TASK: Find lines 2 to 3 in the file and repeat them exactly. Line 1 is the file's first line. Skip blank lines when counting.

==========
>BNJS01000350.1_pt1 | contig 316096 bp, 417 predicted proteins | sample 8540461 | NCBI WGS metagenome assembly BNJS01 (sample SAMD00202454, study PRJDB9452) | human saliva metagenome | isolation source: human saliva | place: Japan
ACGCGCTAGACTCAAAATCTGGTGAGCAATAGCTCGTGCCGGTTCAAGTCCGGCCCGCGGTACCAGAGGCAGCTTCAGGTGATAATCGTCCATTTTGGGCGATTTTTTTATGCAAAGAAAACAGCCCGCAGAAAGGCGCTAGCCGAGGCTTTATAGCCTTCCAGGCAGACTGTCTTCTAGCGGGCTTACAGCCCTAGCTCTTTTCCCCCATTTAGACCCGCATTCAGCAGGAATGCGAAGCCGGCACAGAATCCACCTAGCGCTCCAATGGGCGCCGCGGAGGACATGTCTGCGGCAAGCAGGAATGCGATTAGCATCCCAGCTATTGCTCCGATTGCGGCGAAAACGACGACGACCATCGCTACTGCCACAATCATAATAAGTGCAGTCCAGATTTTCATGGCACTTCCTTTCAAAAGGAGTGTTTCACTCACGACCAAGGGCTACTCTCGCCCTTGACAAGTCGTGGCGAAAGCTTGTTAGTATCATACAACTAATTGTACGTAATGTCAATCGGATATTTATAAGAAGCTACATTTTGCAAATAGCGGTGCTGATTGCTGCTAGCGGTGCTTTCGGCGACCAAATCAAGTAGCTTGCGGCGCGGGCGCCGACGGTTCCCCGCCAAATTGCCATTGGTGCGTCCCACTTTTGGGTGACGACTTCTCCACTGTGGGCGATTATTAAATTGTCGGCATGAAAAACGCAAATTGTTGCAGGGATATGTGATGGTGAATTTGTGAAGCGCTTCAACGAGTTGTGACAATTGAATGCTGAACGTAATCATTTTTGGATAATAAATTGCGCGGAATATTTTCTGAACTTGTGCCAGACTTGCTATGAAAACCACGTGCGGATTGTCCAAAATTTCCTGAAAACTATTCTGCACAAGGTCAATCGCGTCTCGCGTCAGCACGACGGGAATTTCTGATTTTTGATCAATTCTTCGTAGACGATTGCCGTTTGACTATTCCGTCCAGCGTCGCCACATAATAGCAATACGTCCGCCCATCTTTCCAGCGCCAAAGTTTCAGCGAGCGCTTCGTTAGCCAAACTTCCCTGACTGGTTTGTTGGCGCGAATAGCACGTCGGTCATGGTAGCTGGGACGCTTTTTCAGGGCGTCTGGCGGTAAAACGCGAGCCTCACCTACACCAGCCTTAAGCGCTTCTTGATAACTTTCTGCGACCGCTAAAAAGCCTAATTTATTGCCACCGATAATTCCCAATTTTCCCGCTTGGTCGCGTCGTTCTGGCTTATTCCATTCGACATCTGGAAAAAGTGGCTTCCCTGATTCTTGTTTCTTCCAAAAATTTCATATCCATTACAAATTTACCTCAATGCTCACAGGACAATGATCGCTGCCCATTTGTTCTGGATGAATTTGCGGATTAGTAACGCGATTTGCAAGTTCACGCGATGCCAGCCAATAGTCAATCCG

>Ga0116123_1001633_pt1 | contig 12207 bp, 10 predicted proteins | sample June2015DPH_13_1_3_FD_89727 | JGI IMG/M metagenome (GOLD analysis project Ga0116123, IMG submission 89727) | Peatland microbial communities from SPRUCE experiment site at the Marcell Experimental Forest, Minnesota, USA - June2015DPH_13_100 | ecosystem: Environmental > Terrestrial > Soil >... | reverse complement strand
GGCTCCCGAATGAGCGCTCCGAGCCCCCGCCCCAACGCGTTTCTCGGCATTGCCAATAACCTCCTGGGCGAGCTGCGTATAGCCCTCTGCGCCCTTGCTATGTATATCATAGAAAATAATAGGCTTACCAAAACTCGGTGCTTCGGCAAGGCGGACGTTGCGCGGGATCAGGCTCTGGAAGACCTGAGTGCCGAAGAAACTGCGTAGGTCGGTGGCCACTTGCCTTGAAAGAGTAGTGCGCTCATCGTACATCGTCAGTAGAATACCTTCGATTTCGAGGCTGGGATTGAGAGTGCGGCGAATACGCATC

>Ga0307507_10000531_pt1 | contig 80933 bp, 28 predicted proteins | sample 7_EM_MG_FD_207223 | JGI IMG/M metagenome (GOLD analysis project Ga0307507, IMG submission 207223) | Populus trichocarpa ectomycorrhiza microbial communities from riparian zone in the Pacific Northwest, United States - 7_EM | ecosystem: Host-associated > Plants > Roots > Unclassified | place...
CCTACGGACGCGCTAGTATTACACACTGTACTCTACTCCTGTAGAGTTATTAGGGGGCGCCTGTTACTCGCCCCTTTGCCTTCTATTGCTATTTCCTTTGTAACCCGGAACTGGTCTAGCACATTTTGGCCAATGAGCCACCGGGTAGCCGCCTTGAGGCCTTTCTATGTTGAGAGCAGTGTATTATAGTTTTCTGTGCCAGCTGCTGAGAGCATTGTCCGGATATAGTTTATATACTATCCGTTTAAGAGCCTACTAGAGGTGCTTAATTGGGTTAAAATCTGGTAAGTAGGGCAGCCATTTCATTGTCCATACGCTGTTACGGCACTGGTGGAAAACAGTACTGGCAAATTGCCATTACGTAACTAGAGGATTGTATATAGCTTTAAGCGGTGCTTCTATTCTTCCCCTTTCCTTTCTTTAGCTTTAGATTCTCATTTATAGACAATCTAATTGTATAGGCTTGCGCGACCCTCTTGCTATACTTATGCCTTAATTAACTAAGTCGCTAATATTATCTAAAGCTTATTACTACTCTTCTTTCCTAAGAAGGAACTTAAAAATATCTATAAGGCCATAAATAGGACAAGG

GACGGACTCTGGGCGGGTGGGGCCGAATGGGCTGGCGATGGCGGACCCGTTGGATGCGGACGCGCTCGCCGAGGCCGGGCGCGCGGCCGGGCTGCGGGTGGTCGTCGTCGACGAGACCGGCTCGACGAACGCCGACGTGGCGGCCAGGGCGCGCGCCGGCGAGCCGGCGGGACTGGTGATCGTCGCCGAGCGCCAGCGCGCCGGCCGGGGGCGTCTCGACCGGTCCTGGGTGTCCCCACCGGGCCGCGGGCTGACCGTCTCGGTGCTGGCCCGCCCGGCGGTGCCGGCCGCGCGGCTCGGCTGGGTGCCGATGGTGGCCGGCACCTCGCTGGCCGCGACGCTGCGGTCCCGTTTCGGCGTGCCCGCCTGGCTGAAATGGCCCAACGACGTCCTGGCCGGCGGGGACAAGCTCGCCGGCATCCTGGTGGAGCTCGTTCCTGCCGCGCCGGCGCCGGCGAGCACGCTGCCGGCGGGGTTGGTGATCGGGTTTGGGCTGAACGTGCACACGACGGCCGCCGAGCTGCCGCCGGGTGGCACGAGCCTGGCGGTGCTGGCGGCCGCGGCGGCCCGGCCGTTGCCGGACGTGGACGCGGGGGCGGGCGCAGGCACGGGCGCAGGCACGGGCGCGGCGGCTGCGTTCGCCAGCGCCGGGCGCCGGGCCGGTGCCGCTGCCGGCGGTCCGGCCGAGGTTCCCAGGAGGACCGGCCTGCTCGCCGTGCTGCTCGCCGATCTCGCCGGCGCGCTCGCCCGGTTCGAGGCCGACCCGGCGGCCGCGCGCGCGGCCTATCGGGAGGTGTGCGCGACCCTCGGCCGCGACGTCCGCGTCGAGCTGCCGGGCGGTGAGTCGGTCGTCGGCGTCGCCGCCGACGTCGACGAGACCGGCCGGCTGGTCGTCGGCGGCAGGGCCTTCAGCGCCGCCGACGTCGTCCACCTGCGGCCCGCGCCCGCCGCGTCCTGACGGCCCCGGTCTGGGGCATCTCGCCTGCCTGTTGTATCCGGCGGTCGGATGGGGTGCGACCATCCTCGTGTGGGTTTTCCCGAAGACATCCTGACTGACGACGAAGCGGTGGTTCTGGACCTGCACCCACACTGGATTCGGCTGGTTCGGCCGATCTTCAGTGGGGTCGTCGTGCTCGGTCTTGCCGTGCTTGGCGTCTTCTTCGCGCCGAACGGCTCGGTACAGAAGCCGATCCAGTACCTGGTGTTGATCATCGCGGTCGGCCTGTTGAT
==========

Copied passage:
ACGCGCTAGACTCAAAATCTGGTGAGCAATAGCTCGTGCCGGTTCAAGTCCGGCCCGCGGTACCAGAGGCAGCTTCAGGTGATAATCGTCCATTTTGGGCGATTTTTTTATGCAAAGAAAACAGCCCGCAGAAAGGCGCTAGCCGAGGCTTTATAGCCTTCCAGGCAGACTGTCTTCTAGCGGGCTTACAGCCCTAGCTCTTTTCCCCCATTTAGACCCGCATTCAGCAGGAATGCGAAGCCGGCACAGAATCCACCTAGCGCTCCAATGGGCGCCGCGGAGGACATGTCTGCGGCAAGCAGGAATGCGATTAGCATCCCAGCTATTGCTCCGATTGCGGCGAAAACGACGACGACCATCGCTACTGCCACAATCATAATAAGTGCAGTCCAGATTTTCATGGCACTTCCTTTCAAAAGGAGTGTTTCACTCACGACCAAGGGCTACTCTCGCCCTTGACAAGTCGTGGCGAAAGCTTGTTAGTATCATACAACTAATTGTACGTAATGTCAATCGGATATTTATAAGAAGCTACATTTTGCAAATAGCGGTGCTGATTGCTGCTAGCGGTGCTTTCGGCGACCAAATCAAGTAGCTTGCGGCGCGGGCGCCGACGGTTCCCCGCCAAATTGCCATTGGTGCGTCCCACTTTTGGGTGACGACTTCTCCACTGTGGGCGATTATTAAATTGTCGGCATGAAAAACGCAAATTGTTGCAGGGATATGTGATGGTGAATTTGTGAAGCGCTTCAACGAGTTGTGACAATTGAATGCTGAACGTAATCATTTTTGGATAATAAATTGCGCGGAATATTTTCTGAACTTGTGCCAGACTTGCTATGAAAACCACGTGCGGATTGTCCAAAATTTCCTGAAAACTATTCTGCACAAGGTCAATCGCGTCTCGCGTCAGCACGACGGGAATTTCTGATTTTTGATCAATTCTTCGTAGACGATTGCCGTTTGACTATTCCGTCCAGCGTCGCCACATAATAGCAATACGTCCGCCCATCTTTCCAGCGCCAAAGTTTCAGCGAGCGCTTCGTTAGCCAAACTTCCCTGACTGGTTTGTTGGCGCGAATAGCACGTCGGTCATGGTAGCTGGGACGCTTTTTCAGGGCGTCTGGCGGTAAAACGCGAGCCTCACCTACACCAGCCTTAAGCGCTTCTTGATAACTTTCTGCGACCGCTAAAAAGCCTAATTTATTGCCACCGATAATTCCCAATTTTCCCGCTTGGTCGCGTCGTTCTGGCTTATTCCATTCGACATCTGGAAAAAGTGGCTTCCCTGATTCTTGTTTCTTCCAAAAATTTCATATCCATTACAAATTTACCTCAATGCTCACAGGACAATGATCGCTGCCCATTTGTTCTGGATGAATTTGCGGATTAGTAACGCGATTTGCAAGTTCACGCGATGCCAGCCAATAGTCAATCCG

>Ga0116123_1001633_pt1 | contig 12207 bp, 10 predicted proteins | sample June2015DPH_13_1_3_FD_89727 | JGI IMG/M metagenome (GOLD analysis project Ga0116123, IMG submission 89727) | Peatland microbial communities from SPRUCE experiment site at the Marcell Experimental Forest, Minnesota, USA - June2015DPH_13_100 | ecosystem: Environmental > Terrestrial > Soil >... | reverse complement strand